GlaxoSmithKline and Pfizer announced Wednesday that the companies entered into an agreement to merge their respective consumer healthcare businesses, which had combined global sales of 9.8 billion pounds ($12.7 billion) last year. The deal was unanimously approved by both boards and is expected to close in the second half of 2019, after which GlaxoSmithKline will own a majority controlling equity interest of 68 percent in the joint venture, while Pfizer will hold an equity interest of 32 percent.
According to GlaxoSmithKline, the move also "lays the foundation" for the UK drugmaker to eventually split into two new UK-based global companies, with one focused on pharmaceuticals and vaccines, and the other on consumer healthcare. Specifically, the company said that within three years of closing of the Pfizer deal, GlaxoSmithKline intends to separate the joint venture via a demerger of its equity interest and a listing of GlaxoSmithKline Consumer Healthcare on the UK equity market.
"The proposed all-equity transaction represents a compelling opportunity to build on the recent buyout of Novartis' stake" in the companies' 2015 joint consumer healthcare venture, the UK drugmaker said. GlaxoSmithKline added that the Pfizer deal also supports the "key priority of strengthening [our] pharmaceuticals business over the next few years by increasing cashflows and providing an effective pathway through the separation of [our consumer healthcare unit] to build further support for investment in [our] R&D pipeline."
Brian McNamara, who currently heads GlaxoSmithKline's consumer healthcare unit, will be CEO of the new joint venture, while Tobias Hestler, chief financial officer of the company's consumer healthcare unit, will serve in the same capacity in the combined entity, which will be headquartered in London. Meanwhile, GlaxoSmithKline CEO Emma Walmsley will chair the joint venture until its separation.
GlaxoSmithKline estimated that the tie-up will generate annual cost savings of about 500 million pounds ($633.3 million) by 2022. Walmsley indicated that there would be "some impact" on jobs, although she said savings would not be made only through job cuts, but also in other areas, such as procurement. GlaxoSmithKline expects the transaction to be accretive to total earnings in the second full year following closing, while Pfizer said it would be "slightly accretive" for itself in the first three years after closing.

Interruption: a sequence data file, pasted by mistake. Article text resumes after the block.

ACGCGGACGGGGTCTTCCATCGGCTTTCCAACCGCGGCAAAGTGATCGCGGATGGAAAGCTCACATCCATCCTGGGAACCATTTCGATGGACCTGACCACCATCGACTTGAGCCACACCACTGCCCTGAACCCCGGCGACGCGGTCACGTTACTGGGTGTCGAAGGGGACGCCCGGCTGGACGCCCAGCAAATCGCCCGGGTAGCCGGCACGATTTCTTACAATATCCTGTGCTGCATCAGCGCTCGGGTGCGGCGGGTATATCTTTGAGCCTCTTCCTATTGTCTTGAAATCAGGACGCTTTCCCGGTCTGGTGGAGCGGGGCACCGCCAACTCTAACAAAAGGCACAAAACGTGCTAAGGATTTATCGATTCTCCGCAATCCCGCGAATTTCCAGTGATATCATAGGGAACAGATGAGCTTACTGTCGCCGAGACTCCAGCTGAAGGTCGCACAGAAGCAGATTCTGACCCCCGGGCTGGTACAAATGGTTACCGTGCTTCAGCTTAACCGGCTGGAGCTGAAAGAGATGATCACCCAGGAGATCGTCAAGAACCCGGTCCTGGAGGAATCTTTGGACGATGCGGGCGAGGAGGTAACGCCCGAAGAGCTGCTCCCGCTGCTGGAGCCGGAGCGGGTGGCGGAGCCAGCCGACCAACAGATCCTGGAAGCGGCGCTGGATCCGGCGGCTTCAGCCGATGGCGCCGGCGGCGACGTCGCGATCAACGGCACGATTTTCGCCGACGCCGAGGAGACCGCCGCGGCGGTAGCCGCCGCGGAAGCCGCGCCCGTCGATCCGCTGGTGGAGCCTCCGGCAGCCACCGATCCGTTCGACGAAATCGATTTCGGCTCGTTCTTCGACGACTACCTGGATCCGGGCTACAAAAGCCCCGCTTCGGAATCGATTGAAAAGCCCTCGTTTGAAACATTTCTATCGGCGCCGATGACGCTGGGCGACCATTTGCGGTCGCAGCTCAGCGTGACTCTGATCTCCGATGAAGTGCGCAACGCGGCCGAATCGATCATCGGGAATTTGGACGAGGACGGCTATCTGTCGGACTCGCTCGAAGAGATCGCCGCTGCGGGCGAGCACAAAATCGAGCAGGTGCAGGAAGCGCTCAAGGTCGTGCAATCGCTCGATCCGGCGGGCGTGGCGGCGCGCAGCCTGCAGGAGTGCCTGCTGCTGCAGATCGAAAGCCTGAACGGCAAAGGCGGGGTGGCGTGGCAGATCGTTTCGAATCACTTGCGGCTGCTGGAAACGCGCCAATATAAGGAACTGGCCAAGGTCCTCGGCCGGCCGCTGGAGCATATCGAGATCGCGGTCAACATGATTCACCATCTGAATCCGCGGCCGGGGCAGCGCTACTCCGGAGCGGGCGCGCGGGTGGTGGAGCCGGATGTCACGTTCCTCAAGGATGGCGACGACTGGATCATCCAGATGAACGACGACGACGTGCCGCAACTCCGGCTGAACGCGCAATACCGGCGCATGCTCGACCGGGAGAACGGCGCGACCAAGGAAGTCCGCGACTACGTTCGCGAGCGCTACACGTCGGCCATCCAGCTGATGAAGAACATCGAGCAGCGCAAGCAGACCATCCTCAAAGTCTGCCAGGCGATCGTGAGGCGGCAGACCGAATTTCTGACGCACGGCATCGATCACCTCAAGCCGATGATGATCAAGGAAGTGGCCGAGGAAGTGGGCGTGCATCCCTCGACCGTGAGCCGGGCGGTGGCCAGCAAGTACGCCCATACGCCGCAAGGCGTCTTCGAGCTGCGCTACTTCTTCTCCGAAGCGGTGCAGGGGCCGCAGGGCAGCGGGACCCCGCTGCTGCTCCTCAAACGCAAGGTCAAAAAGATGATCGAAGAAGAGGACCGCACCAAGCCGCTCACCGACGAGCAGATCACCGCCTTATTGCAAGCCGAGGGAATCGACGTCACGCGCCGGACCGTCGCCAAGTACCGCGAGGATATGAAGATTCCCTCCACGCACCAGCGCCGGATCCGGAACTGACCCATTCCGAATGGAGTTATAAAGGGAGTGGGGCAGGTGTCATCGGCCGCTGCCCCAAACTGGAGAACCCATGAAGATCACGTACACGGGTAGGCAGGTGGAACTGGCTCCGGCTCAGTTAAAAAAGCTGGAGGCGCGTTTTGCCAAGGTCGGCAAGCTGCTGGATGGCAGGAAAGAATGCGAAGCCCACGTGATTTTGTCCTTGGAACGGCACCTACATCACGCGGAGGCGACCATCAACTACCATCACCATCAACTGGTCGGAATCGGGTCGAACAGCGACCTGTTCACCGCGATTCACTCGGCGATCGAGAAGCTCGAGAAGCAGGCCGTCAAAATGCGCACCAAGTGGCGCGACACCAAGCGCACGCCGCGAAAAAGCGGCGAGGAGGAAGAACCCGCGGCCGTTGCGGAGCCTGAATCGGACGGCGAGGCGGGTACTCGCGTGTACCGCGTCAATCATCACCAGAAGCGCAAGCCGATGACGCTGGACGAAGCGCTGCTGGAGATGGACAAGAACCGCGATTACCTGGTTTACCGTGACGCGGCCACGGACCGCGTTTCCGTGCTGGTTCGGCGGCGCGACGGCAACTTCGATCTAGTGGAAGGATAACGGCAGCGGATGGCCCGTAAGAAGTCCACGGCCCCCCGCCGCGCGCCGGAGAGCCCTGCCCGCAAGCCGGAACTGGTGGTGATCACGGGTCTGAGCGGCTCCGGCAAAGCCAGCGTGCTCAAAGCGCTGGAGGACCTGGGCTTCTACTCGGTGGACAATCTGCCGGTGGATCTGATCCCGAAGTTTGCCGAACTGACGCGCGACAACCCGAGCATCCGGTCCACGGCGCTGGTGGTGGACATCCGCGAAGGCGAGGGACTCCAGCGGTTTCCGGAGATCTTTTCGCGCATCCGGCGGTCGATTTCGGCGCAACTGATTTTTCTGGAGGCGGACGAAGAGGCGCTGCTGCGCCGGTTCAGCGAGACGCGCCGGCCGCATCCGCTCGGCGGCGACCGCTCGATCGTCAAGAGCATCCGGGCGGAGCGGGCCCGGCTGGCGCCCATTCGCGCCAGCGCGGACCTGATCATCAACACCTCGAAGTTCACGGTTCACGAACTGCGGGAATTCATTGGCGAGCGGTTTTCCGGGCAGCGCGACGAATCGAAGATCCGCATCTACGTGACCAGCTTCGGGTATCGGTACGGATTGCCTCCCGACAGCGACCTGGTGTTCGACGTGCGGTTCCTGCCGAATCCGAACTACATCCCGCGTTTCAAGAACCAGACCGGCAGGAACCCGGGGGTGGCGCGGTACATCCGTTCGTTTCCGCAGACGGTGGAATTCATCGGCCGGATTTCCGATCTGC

"Eighteen months ago, I set out clear priorities and a capital allocation framework for GlaxoSmithKline to improve our long-term competitive performance and to strengthen our ability to bring new breakthrough medicines and better healthcare products to people around the world," commented Walmsley, adding "the transaction we have announced today is a unique opportunity to accelerate this work."
Commenting on the news, Hargreaves Lansdown analyst George Salmon noted that GlaxoSmithKline's move to separate into two businesses is surprising given the drugmaker's reluctance to pursue such a move in the past. "Under [former CEO] Andrew Witty's leadership, calls for GlaxoSmithKline to spin off the consumer healthcare businesses fell on deaf ears and until now it looked like Emma Walmsley would follow suit and ignore claims that [the company's] parts are worth more than the whole," Salmon stated. He predicted that "the separation will take away the steady cash flows of the consumer business, meaning there's more pressure on the men and women in white coats to deliver the next generation of blockbusters."
Timo Kuerschner of Landesbank Baden-Wuerttemberg explained "Pfizer realised it was too small and that it was facing increasingly tough competition." The analyst suggested that the joint venture could spur similar moves by rivals as they consider how to react to the creation of a new market leader in the field.
Meanwhile, Pfizer announced last year that it would consider strategic options for its consumer healthcare unit, while Reckitt Benckiser and GlaxoSmithKline later withdrew their interest for the business. The new joint venture also comes as Pfizer's chief operating officer Albert Bourla is set to replace Ian Read as CEO of the drugmaker on January 1.
For related analysis, see ViewPoints: GlaxoSmithKline pulls a consumer Christmas cracker out of the hat.
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